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Olin Berger ’03 Ultramarathon Runner, U.S. Trail Team Champion

Olin Berger ’03 Ultramarathon Runner, U.S. Trail Team Champion

For some runners, the distance of a traditional marathon—26.2 miles—is just not long enough. They prefer the ultramarathon, which is any race that exceeds the 26.2 mile distance. Olin Berger ’03 tackles footraces that are 50 miles and more. To date, his longest race has been 100 miles “in one go”—the Cascade Crest Endurance Run over the pass to Eastern Washington.

Last year, Olin competed as a member of the U.S. Trail Team in the 2018 Trail World Championships in Penyagolosa/Castellón, Spain, against 48 other countries. He joined the U.S. team of six women and six men to run the 50-mile, point-to-point course that went from sea level in the city of Castellón to the elevation of Sant Joan de Penyagolosa Mountain. The course, predominantly uphill, climbed to a maximum height of 1500 meters above sea level. The top three U.S. finishers scored for the team in each gender division.

“I scored for the men’s team,” says Olin, who finished third. “I ran a good race.”

Olin, completing the Chukanut 50k in Bellingham, Washington

Integrity and Commitment

Olin grew up playing soccer, and in Upper School at Northwest, it became apparent he was suited for endurance running. “At the end of those games I was still running up and down the field,” recalls Olin. “I was on one of the first track teams at Northwest and a light bulb went off – oh this is what I am good at.”

Olin praises Humanities teacher Jeff Blair, the school’s soccer coach at the time, for providing a role model for athletic discipline and good sportsmanship.

“Jeff was always fully committed—he had high expectations for everyone,” recalls Olin. “He was not only out there running, he was out there ahead of you. Jeff taught us that it was not only about how you play the game but how you conduct yourself off the field. The integrity should always be there, even if it is unstated. It is never purely about the game itself.”

Finding a Work-life Balance

On the academic front, Olin attended college at the University of Washington, earning a BA in Comparative History of Ideas, and then proceeded on to graduate school at Columbia University, earning his MPA in Environmental Studies in the Sustainability Management Program. His passion for sustainability led him to do a fellowship with the Environmental Defense Fund, and he spent a summer in Chicago participating in an energy efficiency project. It was there that he came to the conclusion he was not the right fit for the day-to-day work in the field.

“All day was spent with my head in spreadsheets, analyzing light bulbs,” recounts Olin. “It was a lot of very technical analysis.”

Instead, Olin returned to Seattle and is now applying his environmental values to his work at Seattle’s Central Co-op, a community-owned natural foods cooperative dedicated to sustainable practices and strong relationships with Washington farmers and artisans.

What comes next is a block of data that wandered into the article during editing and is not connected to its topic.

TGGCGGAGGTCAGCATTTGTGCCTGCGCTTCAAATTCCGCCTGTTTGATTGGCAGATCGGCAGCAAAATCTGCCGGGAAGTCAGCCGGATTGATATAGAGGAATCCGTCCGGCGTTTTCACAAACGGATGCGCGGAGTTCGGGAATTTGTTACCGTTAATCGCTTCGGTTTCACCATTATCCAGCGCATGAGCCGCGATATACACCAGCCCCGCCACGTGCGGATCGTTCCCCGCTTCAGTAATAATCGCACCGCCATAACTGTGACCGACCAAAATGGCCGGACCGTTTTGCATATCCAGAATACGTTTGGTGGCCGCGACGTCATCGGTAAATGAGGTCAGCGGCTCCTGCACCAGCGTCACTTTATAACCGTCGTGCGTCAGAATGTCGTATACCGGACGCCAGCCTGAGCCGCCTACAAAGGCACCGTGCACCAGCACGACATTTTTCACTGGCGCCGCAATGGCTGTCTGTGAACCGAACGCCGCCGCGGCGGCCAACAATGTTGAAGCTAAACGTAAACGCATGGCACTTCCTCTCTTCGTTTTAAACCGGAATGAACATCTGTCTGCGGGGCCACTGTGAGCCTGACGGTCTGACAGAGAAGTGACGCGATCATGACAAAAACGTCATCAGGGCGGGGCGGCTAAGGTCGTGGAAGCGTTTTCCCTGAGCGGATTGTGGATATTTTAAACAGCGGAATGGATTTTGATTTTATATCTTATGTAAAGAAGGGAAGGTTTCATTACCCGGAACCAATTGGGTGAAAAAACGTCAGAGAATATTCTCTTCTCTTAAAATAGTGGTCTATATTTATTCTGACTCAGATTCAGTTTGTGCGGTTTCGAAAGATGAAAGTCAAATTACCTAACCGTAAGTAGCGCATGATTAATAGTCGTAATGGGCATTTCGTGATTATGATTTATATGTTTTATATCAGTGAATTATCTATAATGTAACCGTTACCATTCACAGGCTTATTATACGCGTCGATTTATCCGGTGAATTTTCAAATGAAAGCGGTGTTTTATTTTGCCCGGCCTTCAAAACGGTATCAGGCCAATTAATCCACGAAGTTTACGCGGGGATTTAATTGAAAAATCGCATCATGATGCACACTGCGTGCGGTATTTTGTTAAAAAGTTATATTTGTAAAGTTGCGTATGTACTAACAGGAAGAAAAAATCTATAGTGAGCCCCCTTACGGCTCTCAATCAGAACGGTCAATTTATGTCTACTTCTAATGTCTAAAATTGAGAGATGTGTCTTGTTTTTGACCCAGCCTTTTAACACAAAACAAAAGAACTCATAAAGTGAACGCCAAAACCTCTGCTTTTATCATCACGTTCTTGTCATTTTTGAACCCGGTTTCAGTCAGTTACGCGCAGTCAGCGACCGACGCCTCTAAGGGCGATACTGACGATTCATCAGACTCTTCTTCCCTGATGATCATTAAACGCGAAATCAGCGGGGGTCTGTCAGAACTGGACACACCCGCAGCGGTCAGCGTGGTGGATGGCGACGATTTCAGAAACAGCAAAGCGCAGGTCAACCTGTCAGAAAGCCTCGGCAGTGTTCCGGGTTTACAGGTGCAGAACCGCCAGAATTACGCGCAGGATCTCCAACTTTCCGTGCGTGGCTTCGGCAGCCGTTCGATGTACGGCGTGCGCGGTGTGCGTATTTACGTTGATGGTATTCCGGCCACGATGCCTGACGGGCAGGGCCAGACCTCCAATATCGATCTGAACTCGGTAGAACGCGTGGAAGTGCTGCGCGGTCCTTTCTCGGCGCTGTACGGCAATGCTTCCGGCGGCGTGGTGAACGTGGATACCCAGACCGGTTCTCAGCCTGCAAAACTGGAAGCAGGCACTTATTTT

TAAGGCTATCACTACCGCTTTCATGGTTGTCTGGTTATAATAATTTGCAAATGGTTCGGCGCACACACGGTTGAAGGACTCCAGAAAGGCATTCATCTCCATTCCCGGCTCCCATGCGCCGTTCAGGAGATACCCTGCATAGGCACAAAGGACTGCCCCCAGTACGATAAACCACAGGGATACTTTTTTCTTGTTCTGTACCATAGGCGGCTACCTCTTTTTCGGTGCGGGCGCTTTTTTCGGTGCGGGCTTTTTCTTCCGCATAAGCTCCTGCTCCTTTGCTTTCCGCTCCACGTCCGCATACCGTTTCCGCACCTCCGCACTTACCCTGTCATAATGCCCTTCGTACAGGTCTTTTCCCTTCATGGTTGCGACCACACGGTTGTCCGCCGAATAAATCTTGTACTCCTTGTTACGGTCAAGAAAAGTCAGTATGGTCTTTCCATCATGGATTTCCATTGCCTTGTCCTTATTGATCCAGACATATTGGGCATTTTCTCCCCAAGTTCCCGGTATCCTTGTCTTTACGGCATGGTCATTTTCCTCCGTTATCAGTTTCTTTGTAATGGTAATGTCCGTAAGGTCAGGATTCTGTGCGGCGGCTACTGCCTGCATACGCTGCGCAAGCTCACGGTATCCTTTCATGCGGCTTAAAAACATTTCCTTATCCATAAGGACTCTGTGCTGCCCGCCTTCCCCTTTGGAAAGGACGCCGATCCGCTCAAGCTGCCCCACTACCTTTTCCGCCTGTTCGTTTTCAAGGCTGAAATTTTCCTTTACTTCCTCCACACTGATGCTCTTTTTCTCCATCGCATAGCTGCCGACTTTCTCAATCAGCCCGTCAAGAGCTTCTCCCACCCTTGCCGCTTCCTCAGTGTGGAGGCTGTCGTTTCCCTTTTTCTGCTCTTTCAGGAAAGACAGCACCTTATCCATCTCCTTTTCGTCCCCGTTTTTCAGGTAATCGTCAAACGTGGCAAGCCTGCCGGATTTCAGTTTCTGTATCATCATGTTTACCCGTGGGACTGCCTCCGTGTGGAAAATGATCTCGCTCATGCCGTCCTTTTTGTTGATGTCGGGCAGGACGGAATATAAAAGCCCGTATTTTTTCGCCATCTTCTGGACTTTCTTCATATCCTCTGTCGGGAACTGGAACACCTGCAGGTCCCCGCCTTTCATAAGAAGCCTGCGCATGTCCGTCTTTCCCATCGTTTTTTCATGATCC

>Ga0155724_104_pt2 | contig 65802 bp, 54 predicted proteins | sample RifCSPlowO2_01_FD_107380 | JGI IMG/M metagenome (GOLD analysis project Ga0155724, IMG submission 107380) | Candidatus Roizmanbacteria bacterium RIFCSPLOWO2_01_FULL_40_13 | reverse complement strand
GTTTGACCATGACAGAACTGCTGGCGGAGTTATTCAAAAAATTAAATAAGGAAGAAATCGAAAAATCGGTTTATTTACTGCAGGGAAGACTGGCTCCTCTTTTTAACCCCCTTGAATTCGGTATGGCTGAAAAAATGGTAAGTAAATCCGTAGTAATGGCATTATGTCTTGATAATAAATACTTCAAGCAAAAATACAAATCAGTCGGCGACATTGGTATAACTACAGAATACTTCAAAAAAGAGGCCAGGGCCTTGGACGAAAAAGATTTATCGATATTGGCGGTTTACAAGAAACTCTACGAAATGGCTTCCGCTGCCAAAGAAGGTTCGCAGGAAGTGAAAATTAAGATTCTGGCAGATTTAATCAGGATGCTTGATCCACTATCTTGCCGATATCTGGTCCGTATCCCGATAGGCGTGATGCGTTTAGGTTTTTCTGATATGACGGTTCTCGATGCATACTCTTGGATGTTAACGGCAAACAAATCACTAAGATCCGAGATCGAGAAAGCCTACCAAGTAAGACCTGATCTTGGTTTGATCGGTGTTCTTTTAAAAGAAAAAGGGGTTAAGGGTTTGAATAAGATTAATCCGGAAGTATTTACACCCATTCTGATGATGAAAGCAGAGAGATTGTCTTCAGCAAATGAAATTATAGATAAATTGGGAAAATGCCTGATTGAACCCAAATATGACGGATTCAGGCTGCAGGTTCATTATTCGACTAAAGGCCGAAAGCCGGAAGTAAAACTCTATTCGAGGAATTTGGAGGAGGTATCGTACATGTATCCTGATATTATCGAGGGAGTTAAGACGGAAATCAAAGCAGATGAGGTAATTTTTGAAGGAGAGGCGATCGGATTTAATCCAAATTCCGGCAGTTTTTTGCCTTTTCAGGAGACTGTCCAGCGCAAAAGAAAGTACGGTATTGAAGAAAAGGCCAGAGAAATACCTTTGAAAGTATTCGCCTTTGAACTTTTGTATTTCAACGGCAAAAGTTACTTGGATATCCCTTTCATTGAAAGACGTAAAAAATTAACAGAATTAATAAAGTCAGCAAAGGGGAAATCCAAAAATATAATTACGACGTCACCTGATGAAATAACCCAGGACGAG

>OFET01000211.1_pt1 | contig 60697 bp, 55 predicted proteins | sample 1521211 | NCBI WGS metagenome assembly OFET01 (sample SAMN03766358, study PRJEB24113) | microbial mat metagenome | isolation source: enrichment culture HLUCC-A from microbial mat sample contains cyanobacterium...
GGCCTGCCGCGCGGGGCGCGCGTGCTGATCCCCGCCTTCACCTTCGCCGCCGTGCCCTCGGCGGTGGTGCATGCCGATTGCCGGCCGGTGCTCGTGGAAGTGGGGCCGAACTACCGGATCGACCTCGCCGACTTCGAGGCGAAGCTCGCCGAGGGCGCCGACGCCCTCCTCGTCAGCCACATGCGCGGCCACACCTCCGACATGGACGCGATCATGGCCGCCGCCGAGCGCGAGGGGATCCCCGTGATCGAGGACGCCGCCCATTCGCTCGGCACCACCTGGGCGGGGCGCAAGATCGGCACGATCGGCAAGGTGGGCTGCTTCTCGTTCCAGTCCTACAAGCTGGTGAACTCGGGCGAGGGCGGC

Olin (front right) with members of the U.S. Trail Team in the 2018 Trail World Championships in Spain.

Supporting Sustainability Values

As a front-end manager, Olin supports the co-op’s philosophy and twelve principles that guide its operation, including caring for ecosystems, respecting animal and human habitats, sponsoring The Capitol Hill Solar Project, a community-driven effort that promotes a socially equitable, environmentally resilient and culturally vibrant neighborhood, and reducing both energy consumption and water use.

“I like the work,” says Olin. “And I appreciate the people and the values.”

Working at the co-op has allowed Olin the flexibility to continue his love of running, which has taken him around the world to Scotland, England, and recently, to Chamonix, France. Though he is naturally good at endurance running, Olin readily admits he did not start out winning ultramarathons. On the contrary, it took failure and persistence.

“A college friend talked me into running the Whidbey Island Marathon in 2010— which I botched,” admits Olin, laughing. “Next, in 2011, I entered a 50K, put on by Seattle Running Club, which I also botched. But by then, I was hooked.”

Embracing Process

Now Olin’s training schedule has him running, on average, 80-90 miles per week. Currently, he is getting over a hamstring injury, not uncommon in long distance runners, which means he spends 12-15 hours per week in rehab. He is not daunted by his injury or by the fact that he is no longer in his twenties.

“I have goals I’d like to achieve—I started working with a coach two years ago and he stresses embracing the process over the goals. If you don’t enjoy the process, it is just a grueling activity. A goal I have is to appreciate the entirety of the process.”

In that vein, Olin says he never regrets a run.

“Each run is an opportunity to be the person I’d like to be. ‘I ran today’ creates a baseline for self-worth; everything else can rest on that,” Olin says. After a short pause, he adds, definitively, “I don’t think I’ve run my best race yet.”

Olin pauses on a trail run in Mt. St. Helens National Park, 2018.